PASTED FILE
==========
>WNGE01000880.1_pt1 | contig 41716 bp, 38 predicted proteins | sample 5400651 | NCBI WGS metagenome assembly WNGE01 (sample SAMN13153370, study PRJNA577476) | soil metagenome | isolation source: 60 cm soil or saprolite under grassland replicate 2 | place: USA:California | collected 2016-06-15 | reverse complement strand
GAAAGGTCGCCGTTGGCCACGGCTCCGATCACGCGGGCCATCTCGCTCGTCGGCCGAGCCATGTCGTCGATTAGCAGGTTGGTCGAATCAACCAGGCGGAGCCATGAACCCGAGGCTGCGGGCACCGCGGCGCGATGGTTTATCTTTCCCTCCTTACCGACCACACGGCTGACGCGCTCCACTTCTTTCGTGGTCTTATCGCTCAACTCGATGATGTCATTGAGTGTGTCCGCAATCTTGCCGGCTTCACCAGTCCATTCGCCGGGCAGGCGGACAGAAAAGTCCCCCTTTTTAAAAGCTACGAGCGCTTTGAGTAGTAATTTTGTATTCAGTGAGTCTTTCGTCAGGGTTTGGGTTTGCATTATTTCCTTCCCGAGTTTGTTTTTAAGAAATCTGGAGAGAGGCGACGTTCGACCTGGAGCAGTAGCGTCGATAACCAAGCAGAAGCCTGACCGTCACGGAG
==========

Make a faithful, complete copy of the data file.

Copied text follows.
>WNGE01000880.1_pt1 | contig 41716 bp, 38 predicted proteins | sample 5400651 | NCBI WGS metagenome assembly WNGE01 (sample SAMN13153370, study PRJNA577476) | soil metagenome | isolation source: 60 cm soil or saprolite under grassland replicate 2 | place: USA:California | collected 2016-06-15 | reverse complement strand
GAAAGGTCGCCGTTGGCCACGGCTCCGATCACGCGGGCCATCTCGCTCGTCGGCCGAGCCATGTCGTCGATTAGCAGGTTGGTCGAATCAACCAGGCGGAGCCATGAACCCGAGGCTGCGGGCACCGCGGCGCGATGGTTTATCTTTCCCTCCTTACCGACCACACGGCTGACGCGCTCCACTTCTTTCGTGGTCTTATCGCTCAACTCGATGATGTCATTGAGTGTGTCCGCAATCTTGCCGGCTTCACCAGTCCATTCGCCGGGCAGGCGGACAGAAAAGTCCCCCTTTTTAAAAGCTACGAGCGCTTTGAGTAGTAATTTTGTATTCAGTGAGTCTTTCGTCAGGGTTTGGGTTTGCATTATTTCCTTCCCGAGTTTGTTTTTAAGAAATCTGGAGAGAGGCGACGTTCGACCTGGAGCAGTAGCGTCGATAACCAAGCAGAAGCCTGACCGTCACGGAG